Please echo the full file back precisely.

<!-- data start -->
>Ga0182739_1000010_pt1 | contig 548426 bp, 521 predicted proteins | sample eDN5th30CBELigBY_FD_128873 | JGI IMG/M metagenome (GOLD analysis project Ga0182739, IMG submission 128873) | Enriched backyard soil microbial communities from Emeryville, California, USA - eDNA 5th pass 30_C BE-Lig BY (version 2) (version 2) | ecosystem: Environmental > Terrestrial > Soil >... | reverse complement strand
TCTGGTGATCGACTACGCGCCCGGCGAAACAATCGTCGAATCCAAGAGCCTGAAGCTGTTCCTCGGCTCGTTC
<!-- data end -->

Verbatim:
>Ga0182739_1000010_pt1 | contig 548426 bp, 521 predicted proteins | sample eDN5th30CBELigBY_FD_128873 | JGI IMG/M metagenome (GOLD analysis project Ga0182739, IMG submission 128873) | Enriched backyard soil microbial communities from Emeryville, California, USA - eDNA 5th pass 30_C BE-Lig BY (version 2) (version 2) | ecosystem: Environmental > Terrestrial > Soil >... | reverse complement strand
TCTGGTGATCGACTACGCGCCCGGCGAAACAATCGTCGAATCCAAGAGCCTGAAGCTGTTCCTCGGCTCGTTC